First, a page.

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As per the literature I have gone through about voltage, current, impedance, magnetic flux, etc what I understand is that, at the secondary side of a step up transformer, the voltage is very high and the current is little to not at all. When I read this I visualise that in the secondary coil of a step up transformer, all the atomic dipoles (consisting of free electrons at one side and holes at other side) orient in one direction, so at the terminals the resultant electric field aka voltage is very high, however when electrons try to move towards the positive side under the influence of strong electric field or high voltage, electrons find it very difficult to move because of impedance which is majorly caused by ohmic resistance of long wire and inductive reactance of magnetic flux created by the secondary coil aka back MMF, or caused back EMF induced flux), is my visualisation correct so far?

And just like magnetic field appears when all the magnetic dipoles align themselves in same direction, I visualise electric field when all the charges orient themselves in one direction so all electrons point towards negative terminal and all holes point towards positive terminal, is my visualisation correct about electric field?

If my understanding above is not correct, please educate me as what exactly happens at microscopic level in the secondary coil so voltage or electric field becomes higher and current becomes lower or not at all.

I pardon if my query is dump, I am trying to understand the physics behind the phenomenon. I know it's a physics question, but since I didn't find any answers there so I am posting it here.

Thanks all!

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    \$\begingroup\$ Electrons and holes don't have an orientation. They have to move to move for current to flow. \$\endgroup\$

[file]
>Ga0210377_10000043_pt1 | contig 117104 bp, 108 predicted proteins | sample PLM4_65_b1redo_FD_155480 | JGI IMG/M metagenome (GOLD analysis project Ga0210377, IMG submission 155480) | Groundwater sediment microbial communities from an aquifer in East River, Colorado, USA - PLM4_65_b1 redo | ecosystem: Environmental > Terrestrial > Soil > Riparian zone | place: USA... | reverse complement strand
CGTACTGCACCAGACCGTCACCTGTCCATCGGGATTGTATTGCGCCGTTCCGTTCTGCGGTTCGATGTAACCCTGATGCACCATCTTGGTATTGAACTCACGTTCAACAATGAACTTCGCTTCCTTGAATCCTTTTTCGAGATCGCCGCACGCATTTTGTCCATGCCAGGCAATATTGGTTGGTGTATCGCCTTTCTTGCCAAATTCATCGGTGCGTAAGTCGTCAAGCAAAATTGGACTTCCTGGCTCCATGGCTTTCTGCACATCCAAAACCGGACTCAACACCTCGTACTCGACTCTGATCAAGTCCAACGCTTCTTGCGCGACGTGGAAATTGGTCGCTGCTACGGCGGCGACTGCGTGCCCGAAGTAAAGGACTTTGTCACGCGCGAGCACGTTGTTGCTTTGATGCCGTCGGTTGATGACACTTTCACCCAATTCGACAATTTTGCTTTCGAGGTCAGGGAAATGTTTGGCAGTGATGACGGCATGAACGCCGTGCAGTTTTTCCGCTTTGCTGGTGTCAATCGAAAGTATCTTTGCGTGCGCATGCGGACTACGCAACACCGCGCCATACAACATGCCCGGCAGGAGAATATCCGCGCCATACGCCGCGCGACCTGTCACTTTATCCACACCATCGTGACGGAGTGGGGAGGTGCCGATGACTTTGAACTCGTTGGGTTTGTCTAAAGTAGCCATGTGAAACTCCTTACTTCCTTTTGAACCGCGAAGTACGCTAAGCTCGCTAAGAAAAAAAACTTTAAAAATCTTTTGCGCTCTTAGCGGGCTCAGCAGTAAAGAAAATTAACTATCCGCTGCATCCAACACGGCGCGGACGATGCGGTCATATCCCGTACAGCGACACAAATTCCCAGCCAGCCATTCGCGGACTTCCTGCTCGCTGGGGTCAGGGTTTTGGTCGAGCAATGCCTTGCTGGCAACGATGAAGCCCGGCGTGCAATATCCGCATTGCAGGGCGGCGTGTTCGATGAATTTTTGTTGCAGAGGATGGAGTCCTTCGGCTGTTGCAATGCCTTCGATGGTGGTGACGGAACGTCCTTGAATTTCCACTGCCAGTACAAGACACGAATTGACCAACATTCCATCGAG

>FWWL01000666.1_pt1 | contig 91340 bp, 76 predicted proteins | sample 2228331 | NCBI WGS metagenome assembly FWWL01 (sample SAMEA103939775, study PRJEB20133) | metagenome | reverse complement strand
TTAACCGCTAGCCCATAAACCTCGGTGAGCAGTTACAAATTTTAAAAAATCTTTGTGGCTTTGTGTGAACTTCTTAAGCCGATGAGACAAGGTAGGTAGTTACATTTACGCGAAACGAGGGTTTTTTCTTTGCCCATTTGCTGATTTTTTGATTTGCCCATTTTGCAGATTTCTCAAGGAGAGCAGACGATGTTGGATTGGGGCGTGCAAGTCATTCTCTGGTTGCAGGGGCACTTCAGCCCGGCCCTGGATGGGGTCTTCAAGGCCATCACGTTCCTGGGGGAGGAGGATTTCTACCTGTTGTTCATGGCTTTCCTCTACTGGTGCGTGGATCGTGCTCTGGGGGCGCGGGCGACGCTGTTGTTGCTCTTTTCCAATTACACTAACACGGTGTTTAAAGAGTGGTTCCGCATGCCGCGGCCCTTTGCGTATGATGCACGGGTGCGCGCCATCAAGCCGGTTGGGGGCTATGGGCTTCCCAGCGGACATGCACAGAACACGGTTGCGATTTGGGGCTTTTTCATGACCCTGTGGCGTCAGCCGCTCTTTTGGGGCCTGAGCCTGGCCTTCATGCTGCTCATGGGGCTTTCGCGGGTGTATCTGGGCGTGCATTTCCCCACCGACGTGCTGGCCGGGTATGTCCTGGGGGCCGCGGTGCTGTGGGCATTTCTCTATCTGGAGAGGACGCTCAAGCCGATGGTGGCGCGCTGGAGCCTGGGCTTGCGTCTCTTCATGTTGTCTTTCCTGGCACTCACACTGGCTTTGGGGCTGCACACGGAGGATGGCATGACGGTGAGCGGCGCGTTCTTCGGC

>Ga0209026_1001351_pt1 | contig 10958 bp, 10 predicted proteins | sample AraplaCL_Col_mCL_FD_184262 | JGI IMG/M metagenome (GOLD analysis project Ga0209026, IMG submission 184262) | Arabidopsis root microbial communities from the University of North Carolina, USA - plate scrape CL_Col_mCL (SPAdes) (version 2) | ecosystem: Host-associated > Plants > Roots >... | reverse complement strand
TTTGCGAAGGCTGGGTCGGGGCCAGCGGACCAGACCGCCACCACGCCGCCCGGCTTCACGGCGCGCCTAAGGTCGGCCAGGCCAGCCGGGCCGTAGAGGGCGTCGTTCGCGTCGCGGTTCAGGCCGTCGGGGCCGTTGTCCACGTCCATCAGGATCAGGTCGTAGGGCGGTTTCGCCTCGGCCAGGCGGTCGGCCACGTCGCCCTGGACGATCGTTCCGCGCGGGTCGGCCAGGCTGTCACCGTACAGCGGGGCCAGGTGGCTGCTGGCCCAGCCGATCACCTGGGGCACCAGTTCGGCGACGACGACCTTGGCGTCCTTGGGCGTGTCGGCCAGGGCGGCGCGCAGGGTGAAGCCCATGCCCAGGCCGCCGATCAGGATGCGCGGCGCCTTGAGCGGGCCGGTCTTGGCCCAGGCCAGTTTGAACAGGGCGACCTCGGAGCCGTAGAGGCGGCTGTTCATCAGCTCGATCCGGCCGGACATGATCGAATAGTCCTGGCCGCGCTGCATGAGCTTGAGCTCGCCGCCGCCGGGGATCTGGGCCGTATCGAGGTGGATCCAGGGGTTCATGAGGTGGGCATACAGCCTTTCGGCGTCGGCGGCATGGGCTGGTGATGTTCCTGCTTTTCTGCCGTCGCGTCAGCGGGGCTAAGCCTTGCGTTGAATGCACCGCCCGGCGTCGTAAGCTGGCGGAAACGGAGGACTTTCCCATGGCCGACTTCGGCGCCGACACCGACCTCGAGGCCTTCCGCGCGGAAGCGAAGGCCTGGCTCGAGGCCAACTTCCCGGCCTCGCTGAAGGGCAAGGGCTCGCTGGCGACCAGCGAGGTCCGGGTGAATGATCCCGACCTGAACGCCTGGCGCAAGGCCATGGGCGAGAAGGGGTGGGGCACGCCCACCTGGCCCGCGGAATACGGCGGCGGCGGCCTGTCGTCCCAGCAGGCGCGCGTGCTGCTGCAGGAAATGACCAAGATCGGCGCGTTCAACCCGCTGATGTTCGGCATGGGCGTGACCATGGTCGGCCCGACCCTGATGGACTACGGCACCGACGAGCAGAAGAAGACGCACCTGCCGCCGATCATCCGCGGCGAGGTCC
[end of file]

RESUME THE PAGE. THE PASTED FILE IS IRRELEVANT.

– Finbarr
    Commented Oct 27, 2022 at 8:32
  • \$\begingroup\$ If you want to somewhat visualize a high AC voltage with no current you might think of an ocean wave hitting a solid seawall, (the wavy voltage is there but there is no flow). As for electrical charges, they do not orient themselves, they may collect at one position or another. When there are more of electrons than normal that would be known as a negatively charged area. A higher then normal collection of (so called) holes would be a positively charged area. Opposite charges attract each other while similar charges repel each other. An electric field will exist between opposite charges. \$\endgroup\$
    – Nedd
    Commented Oct 27, 2022 at 9:12
  • \$\begingroup\$ The ohmic resistance of the wire isn't the main reason the current is lower. It will still be lower, even if you use a bigger core for the transformer and use the space to wind the secondary using thicker wire. And if the current in the secondary is zero, it's because you haven't connected anything to it yet. \$\endgroup\$
    – Simon B
    Commented Oct 27, 2022 at 10:00
  • \$\begingroup\$ "all the atomic dipoles" Is this more suited for Physics.SE? \$\endgroup\$
    – winny
    Commented Oct 27, 2022 at 10:09
  • \$\begingroup\$ Here is more info on the operation of a step-up transformer: linquip.com/blog/what-is-step-up-transformer \$\endgroup\$
    – Nedd
    Commented Oct 27, 2022 at 11:08

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How to visualise high voltage and no current at secondary side of step up transformer?

Ideal transformers (simplistic explanation)

  • Transformer primary and secondary coils share a common magnetic field
  • The magnetic field is produced by the magnetization current flow in the primary
  • This is due to the applied voltage and the primary inductance
  • The magnetic field magnitude is proportional to the applied voltage
  • Due to induction laws, the induced voltage in the secondary is proportional to turns and the magnetic field amplitude
  • Due to induction laws, the magnetic field generated by the primary is proportional to turns and the applied voltage
  • In an ideal transformer (100% coupled magnetic field), the ratio of the output voltage to the input voltage is directly related to the ratio of secondary to primary turns

Grasp this first then move onto non-ideal transformers

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